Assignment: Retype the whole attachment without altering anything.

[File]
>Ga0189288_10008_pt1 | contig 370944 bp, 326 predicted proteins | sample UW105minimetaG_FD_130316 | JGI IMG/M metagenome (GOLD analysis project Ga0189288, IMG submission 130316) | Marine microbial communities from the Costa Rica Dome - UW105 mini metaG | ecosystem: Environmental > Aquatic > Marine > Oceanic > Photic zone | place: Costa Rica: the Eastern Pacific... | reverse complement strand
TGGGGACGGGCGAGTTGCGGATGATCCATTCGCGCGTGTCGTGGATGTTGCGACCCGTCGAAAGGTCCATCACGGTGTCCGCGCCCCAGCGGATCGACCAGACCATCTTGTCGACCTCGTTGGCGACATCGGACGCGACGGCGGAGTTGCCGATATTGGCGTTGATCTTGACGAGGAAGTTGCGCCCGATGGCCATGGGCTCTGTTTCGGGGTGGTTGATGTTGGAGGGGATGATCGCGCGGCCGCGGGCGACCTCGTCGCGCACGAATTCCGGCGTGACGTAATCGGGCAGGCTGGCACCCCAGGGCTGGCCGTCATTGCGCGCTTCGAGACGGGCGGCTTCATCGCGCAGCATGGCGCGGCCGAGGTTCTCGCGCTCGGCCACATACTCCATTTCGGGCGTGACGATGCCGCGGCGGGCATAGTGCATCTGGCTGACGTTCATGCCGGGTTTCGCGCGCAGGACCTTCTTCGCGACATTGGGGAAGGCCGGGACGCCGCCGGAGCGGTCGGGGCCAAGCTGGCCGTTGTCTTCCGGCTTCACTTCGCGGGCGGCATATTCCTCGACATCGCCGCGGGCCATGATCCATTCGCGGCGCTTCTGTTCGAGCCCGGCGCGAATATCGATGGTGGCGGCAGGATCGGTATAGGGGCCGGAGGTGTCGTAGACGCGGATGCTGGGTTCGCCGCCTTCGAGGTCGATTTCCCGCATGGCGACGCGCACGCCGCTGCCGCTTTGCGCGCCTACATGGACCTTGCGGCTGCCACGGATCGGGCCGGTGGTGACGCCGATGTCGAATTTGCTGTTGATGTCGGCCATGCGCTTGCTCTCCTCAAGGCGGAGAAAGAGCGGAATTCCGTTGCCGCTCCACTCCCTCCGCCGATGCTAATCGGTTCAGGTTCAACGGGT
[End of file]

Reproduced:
>Ga0189288_10008_pt1 | contig 370944 bp, 326 predicted proteins | sample UW105minimetaG_FD_130316 | JGI IMG/M metagenome (GOLD analysis project Ga0189288, IMG submission 130316) | Marine microbial communities from the Costa Rica Dome - UW105 mini metaG | ecosystem: Environmental > Aquatic > Marine > Oceanic > Photic zone | place: Costa Rica: the Eastern Pacific... | reverse complement strand
TGGGGACGGGCGAGTTGCGGATGATCCATTCGCGCGTGTCGTGGATGTTGCGACCCGTCGAAAGGTCCATCACGGTGTCCGCGCCCCAGCGGATCGACCAGACCATCTTGTCGACCTCGTTGGCGACATCGGACGCGACGGCGGAGTTGCCGATATTGGCGTTGATCTTGACGAGGAAGTTGCGCCCGATGGCCATGGGCTCTGTTTCGGGGTGGTTGATGTTGGAGGGGATGATCGCGCGGCCGCGGGCGACCTCGTCGCGCACGAATTCCGGCGTGACGTAATCGGGCAGGCTGGCACCCCAGGGCTGGCCGTCATTGCGCGCTTCGAGACGGGCGGCTTCATCGCGCAGCATGGCGCGGCCGAGGTTCTCGCGCTCGGCCACATACTCCATTTCGGGCGTGACGATGCCGCGGCGGGCATAGTGCATCTGGCTGACGTTCATGCCGGGTTTCGCGCGCAGGACCTTCTTCGCGACATTGGGGAAGGCCGGGACGCCGCCGGAGCGGTCGGGGCCAAGCTGGCCGTTGTCTTCCGGCTTCACTTCGCGGGCGGCATATTCCTCGACATCGCCGCGGGCCATGATCCATTCGCGGCGCTTCTGTTCGAGCCCGGCGCGAATATCGATGGTGGCGGCAGGATCGGTATAGGGGCCGGAGGTGTCGTAGACGCGGATGCTGGGTTCGCCGCCTTCGAGGTCGATTTCCCGCATGGCGACGCGCACGCCGCTGCCGCTTTGCGCGCCTACATGGACCTTGCGGCTGCCACGGATCGGGCCGGTGGTGACGCCGATGTCGAATTTGCTGTTGATGTCGGCCATGCGCTTGCTCTCCTCAAGGCGGAGAAAGAGCGGAATTCCGTTGCCGCTCCACTCCCTCCGCCGATGCTAATCGGTTCAGGTTCAACGGGT